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Meredith Brooks Redefines A&R

With the record industry seemingly more interested in fat bottom lines than long-term career development, many artists stopped grabbing at the “major-label record deal” brass ring long ago and began taking a more proactive role in their business affairs.

With the record industry seemingly more interested in fat bottomlines than long-term career development, many artists stopped grabbingat the “major-label record deal” brass ring long ago andbegan taking a more proactive role in their business affairs. Inaddition to writing great songs and playing them live, many take-chargeartists, such as the multifaceted artist/songwriter/producer MeredithBrooks, also run their own labels, promote their own“product” and operate their own studios with respectableprofit.

For her 2000 release, Bad Bad One, the self-reliant Brookseither wrote or co-wrote all 12 songs, played rhythm and lead guitars,edited and programmed much of the album, and co-produced and engineeredwith David Darling. Now, Brooks has enough confidence in her technicalabilities to go it alone.

“Now I pretty much don’t even use an engineer,” says theself-taught Brooks, who works on a Pro Tools — equipped ApplePower Mac G4 and a Mackie HUI controller. She owns minimal outboardgear (though she often rents Neve modules and LA-2As), but works withsignal processors such as Warp Factory and Filter Factory, a solid miccollection and, as a reflection of her guitar-wielding beginnings,ample six-strings and guitar amplifiers. “I don’t do any director Amp Farm,” she says. “That helps keep it real, becauseyou can get bogged down in the whole Pro Tools thing.”

Brooks also mixes both her own work and the tracks she produces forother acts. “It’s actually blowing my mind, because the mixessound great to me,” she says. “It’s really freeing that Idon’t have to wait for somebody to mix and then be unhappy with itafterward. I can just noodle on it for a couple of hours, let it sitand come back to it later.”

Brooks recently put her mixing, producing, engineering, songwritingand guitar-playing skills to use with Bec Hollcraft, a14-year-old singer/songwriter whom Brooks is developing. As the oldmusic industry model crumbles, Brooks sees ways for non-Britney —level artists to succeed. “I view myself as the newA&R,” she says. “I’ve gotten hundreds of CDs [from newacts] over the past several months, and they’re all looking for a wayto get their music out there. Because I own my own studio, I’m able tokeep my costs low, so when I do find an artist, I can just go to one ofthe majors for a co-venture.”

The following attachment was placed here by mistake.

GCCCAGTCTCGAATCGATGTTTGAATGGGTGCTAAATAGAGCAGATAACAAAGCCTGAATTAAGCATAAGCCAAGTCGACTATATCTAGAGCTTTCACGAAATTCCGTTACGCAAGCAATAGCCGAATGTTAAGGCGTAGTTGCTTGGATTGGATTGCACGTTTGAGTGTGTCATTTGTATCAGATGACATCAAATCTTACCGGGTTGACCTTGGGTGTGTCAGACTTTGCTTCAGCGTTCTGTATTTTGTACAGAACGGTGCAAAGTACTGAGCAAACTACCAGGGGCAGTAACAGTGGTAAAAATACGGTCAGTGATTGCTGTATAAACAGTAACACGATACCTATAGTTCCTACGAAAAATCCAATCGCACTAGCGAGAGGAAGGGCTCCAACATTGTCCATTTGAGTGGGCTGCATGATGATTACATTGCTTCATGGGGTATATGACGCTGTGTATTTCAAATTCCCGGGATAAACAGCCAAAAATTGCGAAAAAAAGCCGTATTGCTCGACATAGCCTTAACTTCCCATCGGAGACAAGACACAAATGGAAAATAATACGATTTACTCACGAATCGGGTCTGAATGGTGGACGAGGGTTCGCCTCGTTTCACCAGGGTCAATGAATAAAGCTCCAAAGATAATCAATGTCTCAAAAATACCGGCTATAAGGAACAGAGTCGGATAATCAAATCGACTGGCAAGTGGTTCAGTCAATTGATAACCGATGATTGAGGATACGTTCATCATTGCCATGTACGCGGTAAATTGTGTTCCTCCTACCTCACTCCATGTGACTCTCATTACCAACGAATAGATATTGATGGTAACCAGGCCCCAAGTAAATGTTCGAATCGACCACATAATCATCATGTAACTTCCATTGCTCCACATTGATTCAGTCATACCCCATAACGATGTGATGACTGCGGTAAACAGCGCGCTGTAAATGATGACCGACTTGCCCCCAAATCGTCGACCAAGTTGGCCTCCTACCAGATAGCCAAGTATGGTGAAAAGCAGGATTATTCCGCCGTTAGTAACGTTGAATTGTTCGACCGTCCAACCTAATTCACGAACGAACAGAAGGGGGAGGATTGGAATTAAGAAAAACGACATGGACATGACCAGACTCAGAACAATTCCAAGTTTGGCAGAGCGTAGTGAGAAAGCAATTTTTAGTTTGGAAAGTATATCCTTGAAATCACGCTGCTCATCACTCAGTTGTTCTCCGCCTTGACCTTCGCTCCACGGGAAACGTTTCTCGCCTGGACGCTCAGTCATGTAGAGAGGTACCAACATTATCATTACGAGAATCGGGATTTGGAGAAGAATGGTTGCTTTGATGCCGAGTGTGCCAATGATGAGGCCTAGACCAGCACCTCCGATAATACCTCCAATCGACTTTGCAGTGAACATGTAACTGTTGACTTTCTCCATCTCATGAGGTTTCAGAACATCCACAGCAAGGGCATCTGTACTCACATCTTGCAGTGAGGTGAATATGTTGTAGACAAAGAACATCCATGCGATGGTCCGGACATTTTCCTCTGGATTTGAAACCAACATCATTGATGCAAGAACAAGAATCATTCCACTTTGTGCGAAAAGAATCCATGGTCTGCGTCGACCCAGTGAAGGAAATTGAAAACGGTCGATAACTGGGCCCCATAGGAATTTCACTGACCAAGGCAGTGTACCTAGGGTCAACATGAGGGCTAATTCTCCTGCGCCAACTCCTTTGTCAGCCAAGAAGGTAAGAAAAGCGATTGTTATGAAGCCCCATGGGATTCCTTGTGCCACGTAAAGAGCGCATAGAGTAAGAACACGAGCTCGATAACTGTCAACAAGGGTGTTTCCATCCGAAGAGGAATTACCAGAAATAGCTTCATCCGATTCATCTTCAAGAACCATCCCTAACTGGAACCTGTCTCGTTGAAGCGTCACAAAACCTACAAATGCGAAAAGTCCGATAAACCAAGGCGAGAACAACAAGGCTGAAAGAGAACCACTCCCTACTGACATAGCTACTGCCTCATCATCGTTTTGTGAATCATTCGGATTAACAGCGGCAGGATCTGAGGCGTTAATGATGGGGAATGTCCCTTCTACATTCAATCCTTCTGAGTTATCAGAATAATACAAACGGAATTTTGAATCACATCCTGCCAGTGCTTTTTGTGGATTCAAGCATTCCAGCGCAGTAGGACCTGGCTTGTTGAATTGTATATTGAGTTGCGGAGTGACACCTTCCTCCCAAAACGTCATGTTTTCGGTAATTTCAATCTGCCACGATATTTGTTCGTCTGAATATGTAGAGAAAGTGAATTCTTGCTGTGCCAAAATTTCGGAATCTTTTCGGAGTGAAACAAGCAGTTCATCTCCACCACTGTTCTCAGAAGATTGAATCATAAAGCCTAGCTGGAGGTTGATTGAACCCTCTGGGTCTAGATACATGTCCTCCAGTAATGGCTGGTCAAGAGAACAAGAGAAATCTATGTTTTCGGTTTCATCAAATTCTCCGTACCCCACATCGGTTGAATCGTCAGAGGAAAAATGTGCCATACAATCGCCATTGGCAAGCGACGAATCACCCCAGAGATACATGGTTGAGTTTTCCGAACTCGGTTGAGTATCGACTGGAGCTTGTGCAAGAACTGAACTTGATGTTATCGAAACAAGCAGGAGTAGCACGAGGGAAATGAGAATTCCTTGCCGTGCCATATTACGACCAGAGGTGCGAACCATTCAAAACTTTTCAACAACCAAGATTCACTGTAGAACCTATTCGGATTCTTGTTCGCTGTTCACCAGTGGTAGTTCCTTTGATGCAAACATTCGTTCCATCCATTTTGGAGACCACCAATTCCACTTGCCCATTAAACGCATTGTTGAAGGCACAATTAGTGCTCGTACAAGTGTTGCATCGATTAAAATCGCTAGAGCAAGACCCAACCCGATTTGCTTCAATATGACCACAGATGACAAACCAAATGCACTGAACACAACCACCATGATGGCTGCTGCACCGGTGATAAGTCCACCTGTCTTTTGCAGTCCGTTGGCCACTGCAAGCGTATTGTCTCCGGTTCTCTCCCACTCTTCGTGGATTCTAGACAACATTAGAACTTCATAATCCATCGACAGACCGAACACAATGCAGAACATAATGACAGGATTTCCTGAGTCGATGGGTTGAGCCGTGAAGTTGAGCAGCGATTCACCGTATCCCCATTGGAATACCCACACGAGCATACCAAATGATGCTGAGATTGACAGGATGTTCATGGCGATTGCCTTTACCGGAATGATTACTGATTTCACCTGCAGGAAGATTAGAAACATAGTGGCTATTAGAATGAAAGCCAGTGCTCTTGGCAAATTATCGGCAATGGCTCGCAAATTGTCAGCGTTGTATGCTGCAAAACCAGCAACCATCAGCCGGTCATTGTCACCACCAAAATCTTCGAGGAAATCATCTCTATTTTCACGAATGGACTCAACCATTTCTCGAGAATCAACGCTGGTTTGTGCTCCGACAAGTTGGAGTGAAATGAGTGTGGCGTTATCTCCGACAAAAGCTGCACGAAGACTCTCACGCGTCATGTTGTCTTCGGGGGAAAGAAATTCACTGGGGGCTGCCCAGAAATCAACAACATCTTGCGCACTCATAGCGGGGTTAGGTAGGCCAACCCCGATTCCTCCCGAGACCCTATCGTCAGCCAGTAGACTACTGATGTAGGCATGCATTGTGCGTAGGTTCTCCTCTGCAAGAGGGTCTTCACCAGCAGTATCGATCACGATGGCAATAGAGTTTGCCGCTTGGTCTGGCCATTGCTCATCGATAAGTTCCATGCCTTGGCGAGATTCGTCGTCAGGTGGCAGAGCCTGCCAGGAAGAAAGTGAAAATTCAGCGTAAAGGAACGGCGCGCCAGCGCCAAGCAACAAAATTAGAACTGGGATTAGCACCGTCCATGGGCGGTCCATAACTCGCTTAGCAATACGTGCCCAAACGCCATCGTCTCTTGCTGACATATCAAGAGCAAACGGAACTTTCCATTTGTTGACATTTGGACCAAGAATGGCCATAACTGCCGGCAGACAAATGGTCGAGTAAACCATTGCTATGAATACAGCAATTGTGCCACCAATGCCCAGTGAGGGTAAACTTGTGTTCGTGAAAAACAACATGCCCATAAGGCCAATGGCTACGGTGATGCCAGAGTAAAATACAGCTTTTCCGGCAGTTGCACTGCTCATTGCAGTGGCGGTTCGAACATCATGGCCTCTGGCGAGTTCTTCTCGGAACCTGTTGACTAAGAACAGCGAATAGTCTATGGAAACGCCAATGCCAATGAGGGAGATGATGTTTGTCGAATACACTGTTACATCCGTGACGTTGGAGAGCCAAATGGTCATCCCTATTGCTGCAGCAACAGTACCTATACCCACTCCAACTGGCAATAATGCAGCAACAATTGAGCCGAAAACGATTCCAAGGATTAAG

In this respect, Brooks says that she’s okay with the machinery ofthe industry, even though, as we all know, it’s got to change.“They’re spending a million dollars on one record, and that’s noteven for promo. There’s something seriously wrong with all that!You can’t keep that going. Artists have to sell millions of records foranybody to make money off of those bloated budgets.”

Ironically, Brooks wrote and produced “Party Up” forPlatinum-selling starlet Hilary Duff’s album, Metamorphosis, andthe album BareNaked from another TV star-turned-pop singer,Jennifer Love Hewitt. Though Hewitt’s album was mostly mixed at Can-AmRecorders in Tarzana, Calif., Brooks does almost all of her work thesedays at her own studio. Even for recording drum tracks — which iswhen many project studio — owning producer/engineers venture tolarger commercial facilities — Brooks now stays in the homeenvironment. “I’m using a lot of drummers now — two inparticular, Russ Miller and Dorian Crozier — who have their ownPro Tools studios with drums set up, and I just bring the files and werecord there and it sounds great. For mixing, [big studios] are still agreat way to go, but I mixed my record at Phil Kaffel’s home studio,mixed and did additional recording on two of Bec’s songs at my friendRob Daiker’s studio and the rest here.”

While Brooks uses session musicians as often as possible, not everyartist does, which hurts both the players and the studios they work in.“I feel the worst for musicians who don’t have studiowork,” Brooks says. “Some artists are in there makingrecords in the big studios, using [drummer] Kenny Aronoff and the bigboys, and that still works for them and that’s great. But when youdon’t have the budget or you’d rather see that budget go to your nextpiece of gear, why spend it on somebody else’s studio? You’ll spend iton your own.”

As an artist with the talent, skills and equipment to create analbum from start to finish entirely on her own, and one who can playmultiple roles for the acts that she produces, Brooks keeps hercalendar (and studio) booked with a variety of projects. Had sheremained bound by the traditional recording artist model, many of theseopportunities might have passed her by. “I’ve been able totransition and flow and change,” she says. “If you can’t,you’re going to get stuck, and then you’re going to be out of work— unless you’ve got an amazing fan base and can tour forever, ifthat’s what you want to do. Frankly, I don’t want to. I’m not intoliving in a bus forever. Even if it did have Pro Tools init!”

Heather Johnson is a Mix editorial assistant.